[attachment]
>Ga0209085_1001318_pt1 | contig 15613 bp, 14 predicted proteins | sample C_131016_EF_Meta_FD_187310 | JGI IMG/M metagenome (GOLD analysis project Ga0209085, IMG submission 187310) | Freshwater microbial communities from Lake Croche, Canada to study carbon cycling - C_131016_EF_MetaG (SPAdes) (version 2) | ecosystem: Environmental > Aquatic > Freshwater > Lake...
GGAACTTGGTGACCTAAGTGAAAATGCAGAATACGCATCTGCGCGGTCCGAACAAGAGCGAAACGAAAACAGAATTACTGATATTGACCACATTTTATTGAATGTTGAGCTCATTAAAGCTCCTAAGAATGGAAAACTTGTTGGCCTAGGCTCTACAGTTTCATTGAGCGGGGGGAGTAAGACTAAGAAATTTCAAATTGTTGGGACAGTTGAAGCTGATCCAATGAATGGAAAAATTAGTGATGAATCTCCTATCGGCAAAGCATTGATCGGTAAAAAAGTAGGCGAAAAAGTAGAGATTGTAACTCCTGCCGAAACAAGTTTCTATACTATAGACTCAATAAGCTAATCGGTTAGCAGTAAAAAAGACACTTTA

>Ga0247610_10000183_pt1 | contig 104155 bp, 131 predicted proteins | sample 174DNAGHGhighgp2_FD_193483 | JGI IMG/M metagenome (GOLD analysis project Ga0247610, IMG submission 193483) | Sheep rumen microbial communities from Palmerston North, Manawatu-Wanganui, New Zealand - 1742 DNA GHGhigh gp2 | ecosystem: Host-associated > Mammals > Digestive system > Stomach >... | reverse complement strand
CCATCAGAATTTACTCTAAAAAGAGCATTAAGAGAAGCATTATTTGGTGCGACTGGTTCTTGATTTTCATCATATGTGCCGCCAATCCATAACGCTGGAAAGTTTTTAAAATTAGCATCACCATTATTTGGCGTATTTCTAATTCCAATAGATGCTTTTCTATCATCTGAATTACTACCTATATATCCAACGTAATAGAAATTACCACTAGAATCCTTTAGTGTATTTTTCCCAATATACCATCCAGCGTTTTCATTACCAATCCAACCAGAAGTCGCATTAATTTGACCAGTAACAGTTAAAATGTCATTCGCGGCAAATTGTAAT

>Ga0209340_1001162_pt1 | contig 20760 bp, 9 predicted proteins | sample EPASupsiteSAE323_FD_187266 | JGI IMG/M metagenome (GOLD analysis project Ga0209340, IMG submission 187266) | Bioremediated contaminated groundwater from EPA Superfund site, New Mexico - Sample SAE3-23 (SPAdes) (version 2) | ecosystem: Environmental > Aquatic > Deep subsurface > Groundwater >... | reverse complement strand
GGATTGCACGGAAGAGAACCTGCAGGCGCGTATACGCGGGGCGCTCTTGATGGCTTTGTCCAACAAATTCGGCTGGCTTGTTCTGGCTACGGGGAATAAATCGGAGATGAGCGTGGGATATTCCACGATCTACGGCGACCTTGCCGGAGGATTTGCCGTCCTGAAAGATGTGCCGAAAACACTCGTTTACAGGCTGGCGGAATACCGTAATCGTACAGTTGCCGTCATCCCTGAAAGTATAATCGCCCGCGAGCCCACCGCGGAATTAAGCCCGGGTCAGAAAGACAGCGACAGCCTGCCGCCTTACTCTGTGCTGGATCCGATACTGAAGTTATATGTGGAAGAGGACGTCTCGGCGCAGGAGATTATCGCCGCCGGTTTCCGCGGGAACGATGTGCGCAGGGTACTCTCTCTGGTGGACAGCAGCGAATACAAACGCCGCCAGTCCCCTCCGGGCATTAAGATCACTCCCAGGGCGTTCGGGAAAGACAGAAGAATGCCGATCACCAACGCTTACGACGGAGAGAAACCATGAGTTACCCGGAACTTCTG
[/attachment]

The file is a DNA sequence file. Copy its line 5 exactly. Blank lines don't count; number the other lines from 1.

>Ga0209340_1001162_pt1 | contig 20760 bp, 9 predicted proteins | sample EPASupsiteSAE323_FD_187266 | JGI IMG/M metagenome (GOLD analysis project Ga0209340, IMG submission 187266) | Bioremediated contaminated groundwater from EPA Superfund site, New Mexico - Sample SAE3-23 (SPAdes) (version 2) | ecosystem: Environmental > Aquatic > Deep subsurface > Groundwater >... | reverse complement strand